Applegate 600k preride: a rite of passage

Tomorrow, many brave people will join the Oregon Randonneurs to ride the Applegate 600k, approximately 375 miles from Oregon City down to Cottage Grove and back. Since I really wanted to do this ride but work tomorrow and Sunday when it actually happens, I did the next best thing: rode it myself on Wednesday!

I think it was a bit of a rite of passage for me, for a bunch of reasons (I thought about this while I was riding, and trust me, when you’re pedaling for 33 hours or so–not counting time spent sleeping–that’s a lot of think time:)

It was…

  • The first time I’ve ever ridden 600 kilometers at a go (the furthest previous brevet I’d done being 300k)
  • The first ride this long that I’ve done entirely by myself–not just riding by myself, I mean, but knowing that no one else is even on the route with me
  • The first time I’ve ever overnighted somewhere on a ride, other than camping trips (I wish I’d thought to bring a toothbrush:)
  • The first time where I really had to work sometimes to put out of my mind how much further I still had to go, and focus only on where I was right then

It was also, despite the fact that I rode it myself, sort of a team effort. James zip car-ed me over to my 5am start in Oregon City like a trouper (thanks, love!:). Tim from 21st Avenue Bicycles, who I met on the 3 Capes 300k, lent me a bigger saddle bag so I could carry more stuff (which I thought would be more layers but ended up mostly being more food). And Dylan, who I also met on the 3 Capes ride and who happens to live in Eugene near the overnight control not only graciously let me sleep in his extra bed for a few hours but went way beyond the call of hospitality to offer me a shower, extra clothes to sleep in, and some love from Rhino, his super sweet puppy. That kind of thing makes me supremely happy, like the world is full of friends.

shoot to kill(even if this person, from early in the ride, might not agree. Or know which “to” to use)

The ride itself? It was awesome. Actually, to be honest, the weather on the first day was super crappy. There was so much wind. Not like “oh, what an annoying headwind” kind of wind. More like bike-stopping, white-knuckle-on-the-handlebars, can’t-hear-a-car-until-it’s-6-inches-behind-you, wind-so-fast-you-can’t-breathe-in-your-nose kind of wind. I felt like however hard I worked, I was still moving in slow motion. And I’m not sure if it was the wind or what, but my nose would not stop bleeding. I had like 7 different nosebleeds. Pro tip: just hold your nose plugged, keep biking and it’ll go away.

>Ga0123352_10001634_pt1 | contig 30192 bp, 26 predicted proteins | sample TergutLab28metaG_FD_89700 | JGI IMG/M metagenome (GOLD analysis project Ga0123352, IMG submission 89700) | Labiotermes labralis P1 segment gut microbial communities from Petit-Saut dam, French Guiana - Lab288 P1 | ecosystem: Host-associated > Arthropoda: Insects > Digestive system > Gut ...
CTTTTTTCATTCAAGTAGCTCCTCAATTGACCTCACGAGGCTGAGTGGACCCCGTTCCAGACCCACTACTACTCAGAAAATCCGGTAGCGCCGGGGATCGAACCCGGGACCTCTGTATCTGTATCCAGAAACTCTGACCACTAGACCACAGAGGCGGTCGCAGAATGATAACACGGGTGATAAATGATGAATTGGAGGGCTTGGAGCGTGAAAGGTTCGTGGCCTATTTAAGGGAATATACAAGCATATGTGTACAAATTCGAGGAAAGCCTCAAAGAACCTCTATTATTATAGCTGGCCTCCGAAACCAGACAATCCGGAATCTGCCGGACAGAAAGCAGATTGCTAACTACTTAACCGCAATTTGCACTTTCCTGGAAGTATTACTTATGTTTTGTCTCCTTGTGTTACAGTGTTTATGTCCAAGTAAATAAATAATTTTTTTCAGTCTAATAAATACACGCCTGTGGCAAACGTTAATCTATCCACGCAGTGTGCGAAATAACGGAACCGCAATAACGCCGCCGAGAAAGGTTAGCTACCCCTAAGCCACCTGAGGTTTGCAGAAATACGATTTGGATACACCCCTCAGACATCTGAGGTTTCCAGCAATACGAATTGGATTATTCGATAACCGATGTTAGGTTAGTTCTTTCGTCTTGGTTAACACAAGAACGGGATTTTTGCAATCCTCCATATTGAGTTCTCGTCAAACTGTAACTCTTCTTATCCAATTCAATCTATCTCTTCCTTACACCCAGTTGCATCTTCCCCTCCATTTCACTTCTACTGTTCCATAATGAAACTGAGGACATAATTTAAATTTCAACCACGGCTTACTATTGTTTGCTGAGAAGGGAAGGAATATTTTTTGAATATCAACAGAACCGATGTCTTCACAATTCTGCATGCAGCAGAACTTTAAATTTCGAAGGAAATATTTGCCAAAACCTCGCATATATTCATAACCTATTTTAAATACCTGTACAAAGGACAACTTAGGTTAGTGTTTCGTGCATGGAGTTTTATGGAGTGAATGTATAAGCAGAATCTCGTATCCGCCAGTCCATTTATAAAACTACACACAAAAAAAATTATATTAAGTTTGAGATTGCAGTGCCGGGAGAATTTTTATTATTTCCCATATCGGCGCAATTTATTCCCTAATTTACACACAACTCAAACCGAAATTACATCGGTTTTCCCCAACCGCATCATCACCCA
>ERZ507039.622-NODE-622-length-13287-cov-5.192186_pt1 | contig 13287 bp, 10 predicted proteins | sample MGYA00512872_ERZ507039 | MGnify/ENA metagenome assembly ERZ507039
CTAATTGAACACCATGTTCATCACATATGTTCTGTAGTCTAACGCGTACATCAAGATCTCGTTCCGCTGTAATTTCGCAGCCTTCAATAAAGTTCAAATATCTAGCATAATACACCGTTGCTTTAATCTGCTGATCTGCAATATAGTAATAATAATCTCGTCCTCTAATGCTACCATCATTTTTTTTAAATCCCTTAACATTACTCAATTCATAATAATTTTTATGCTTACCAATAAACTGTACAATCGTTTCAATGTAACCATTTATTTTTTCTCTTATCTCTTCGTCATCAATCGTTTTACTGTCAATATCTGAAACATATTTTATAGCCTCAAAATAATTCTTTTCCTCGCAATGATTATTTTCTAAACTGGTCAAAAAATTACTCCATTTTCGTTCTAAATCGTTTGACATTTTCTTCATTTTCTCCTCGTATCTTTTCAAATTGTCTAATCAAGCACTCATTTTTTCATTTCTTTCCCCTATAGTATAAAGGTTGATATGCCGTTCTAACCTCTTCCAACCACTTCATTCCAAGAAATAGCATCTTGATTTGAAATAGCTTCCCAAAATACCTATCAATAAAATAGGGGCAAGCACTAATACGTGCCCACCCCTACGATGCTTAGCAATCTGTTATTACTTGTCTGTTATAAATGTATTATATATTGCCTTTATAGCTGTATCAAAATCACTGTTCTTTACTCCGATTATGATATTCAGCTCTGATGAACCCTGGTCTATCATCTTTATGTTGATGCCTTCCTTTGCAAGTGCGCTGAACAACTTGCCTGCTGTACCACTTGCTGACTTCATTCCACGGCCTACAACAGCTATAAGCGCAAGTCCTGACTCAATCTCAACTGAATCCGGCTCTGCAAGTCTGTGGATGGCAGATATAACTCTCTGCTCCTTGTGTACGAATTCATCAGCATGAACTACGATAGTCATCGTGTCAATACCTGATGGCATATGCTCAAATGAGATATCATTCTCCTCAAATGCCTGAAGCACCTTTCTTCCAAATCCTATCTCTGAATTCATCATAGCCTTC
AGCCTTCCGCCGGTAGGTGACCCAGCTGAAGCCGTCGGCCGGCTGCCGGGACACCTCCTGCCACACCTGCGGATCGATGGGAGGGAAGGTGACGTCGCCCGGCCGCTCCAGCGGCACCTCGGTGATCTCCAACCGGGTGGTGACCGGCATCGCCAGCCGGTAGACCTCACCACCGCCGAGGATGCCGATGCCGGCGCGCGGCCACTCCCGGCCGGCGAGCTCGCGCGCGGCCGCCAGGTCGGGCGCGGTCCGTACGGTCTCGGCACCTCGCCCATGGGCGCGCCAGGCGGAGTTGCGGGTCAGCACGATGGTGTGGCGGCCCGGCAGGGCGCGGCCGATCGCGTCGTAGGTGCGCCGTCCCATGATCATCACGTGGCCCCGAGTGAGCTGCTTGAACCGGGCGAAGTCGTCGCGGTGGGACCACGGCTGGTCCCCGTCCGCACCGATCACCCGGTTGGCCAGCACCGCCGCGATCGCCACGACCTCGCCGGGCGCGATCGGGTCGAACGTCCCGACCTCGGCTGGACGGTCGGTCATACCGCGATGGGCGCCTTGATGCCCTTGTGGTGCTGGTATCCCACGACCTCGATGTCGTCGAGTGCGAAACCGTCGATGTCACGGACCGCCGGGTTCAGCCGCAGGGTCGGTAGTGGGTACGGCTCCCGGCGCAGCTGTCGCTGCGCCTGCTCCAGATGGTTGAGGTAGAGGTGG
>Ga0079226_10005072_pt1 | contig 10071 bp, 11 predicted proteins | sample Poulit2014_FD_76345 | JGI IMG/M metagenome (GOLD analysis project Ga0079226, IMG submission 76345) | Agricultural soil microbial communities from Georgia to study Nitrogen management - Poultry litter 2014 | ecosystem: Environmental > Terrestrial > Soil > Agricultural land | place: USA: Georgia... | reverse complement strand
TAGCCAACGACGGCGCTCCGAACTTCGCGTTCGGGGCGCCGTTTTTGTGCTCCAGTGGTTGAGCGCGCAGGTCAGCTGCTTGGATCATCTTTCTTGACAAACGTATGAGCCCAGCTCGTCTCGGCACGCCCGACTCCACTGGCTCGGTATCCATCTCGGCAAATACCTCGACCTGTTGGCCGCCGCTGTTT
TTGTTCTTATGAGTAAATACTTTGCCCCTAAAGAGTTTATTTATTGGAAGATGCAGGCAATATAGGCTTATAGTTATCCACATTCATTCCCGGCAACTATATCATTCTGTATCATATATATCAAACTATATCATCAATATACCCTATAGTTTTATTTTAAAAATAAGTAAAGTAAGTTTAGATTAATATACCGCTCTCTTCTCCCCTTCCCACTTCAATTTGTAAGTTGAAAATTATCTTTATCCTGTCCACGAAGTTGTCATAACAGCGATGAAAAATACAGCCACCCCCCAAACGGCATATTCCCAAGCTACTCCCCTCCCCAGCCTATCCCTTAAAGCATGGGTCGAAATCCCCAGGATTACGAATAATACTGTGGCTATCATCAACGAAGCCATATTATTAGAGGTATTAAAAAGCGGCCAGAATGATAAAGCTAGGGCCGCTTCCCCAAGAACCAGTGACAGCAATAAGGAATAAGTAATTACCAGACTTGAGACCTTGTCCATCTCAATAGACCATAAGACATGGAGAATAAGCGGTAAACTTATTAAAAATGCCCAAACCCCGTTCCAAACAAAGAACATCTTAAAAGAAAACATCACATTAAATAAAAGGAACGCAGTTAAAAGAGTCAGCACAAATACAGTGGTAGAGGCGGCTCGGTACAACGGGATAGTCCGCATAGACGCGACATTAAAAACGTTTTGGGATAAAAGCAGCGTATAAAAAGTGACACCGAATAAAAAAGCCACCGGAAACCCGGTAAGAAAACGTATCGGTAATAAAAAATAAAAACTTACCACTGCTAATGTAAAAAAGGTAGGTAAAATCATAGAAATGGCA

Also, the intermittent downpours ensured that I spent most of the day in a state of semi-saturation (though the rain did let me “wash” my gloves, which were covered in blood from the aforementioned nosebleeds).

So all told, the weather kind of blew.

headwind(wind and grey skies. This picture could definitely sum up my first day:)

However! The route, like every route I’ve done with the randonneurs so far, is lovely lovely lovely, full of roads I had no idea existed with amazing views that I’d never seen. I don’t really have many pictures of them, but it’s beautiful out there, especially now when everything’s still fresh and green and spring-shiny.

It also was pretty rad to bike all day, fall into bed for a few hours, and then bike all day again. I know, that may not sound awesome to all of you, but it’s something I’ve often wondered if I could actually do. It turns out that yes, I can. And that’s a good feeling. And though the weather on the second day wasn’t as amazing as I’d been led to believe it might be, at least there was less wind, and only a few rain spells. And lots of hills, some of which, I’ll be honest, seemed heinously gratuitous (and I like hills!). But all of which were beautiful.

Both days were fun for all the little Oregon cities you go through. These rides make me realize how much else there is in the world beyond my little Portland bubble, and I super enjoy seeing all the different slices of life out there.

silverton(Silverton gets big points for having very nice public restrooms, where you don’t have to buy something to feel okay about peeing or filling your water bottles:)

I could probably spew for days about this ride (it still looms large in my mind, perhaps because it was full of so many firsts), but maybe I’ll save it for other potential posts. Though I will say that if you do this ride, keep your eyes open. I saw tons of wildlife, ranging from elk and deer to so many different kinds of raptors and little birds (and a mink–holy schmoly!), even a huge white owl that swooshed its silent owl-swoosh over my head as I closed in on Eugene. And I saw an amazing shooting star, at a point where I was feeling particularly annoyed that I was still not to Eugene yet. It’s such a beautiful ride.

I’ll be working at the start registration tomorrow, so perhaps I’ll see some of you there:) It’s going to be awesome:)

UPDATE: I got some pictures up finally! Check them here if you’re interested. Like I said, not very many, and not very photogenic due to grey, grey skies:)


  1. Kick ass!
    A couple of gear questions for you:
    Do you use battery lights or a dyno set up?
    What are you carrying in the way of tools, pump, repair stuff?

    • I use battery lights. We rock the rechargeable batteries at my house. Though dyno seems like a good way to go, I just haven’t done it yet.

      As far as tools, I think I’m more on the minimal side here, but I just have a patch kit, a spare tube, tire levers, and a multi-tool in my bag, then a pump on my bike. I just got a new pump so I’m not 100% sure it’s a Topeak mini morph (though I think it is). But I’ve been really happy with how much pressure I can get with it for a hand pump.

      And then the rest of my packing space I save for food. heh.

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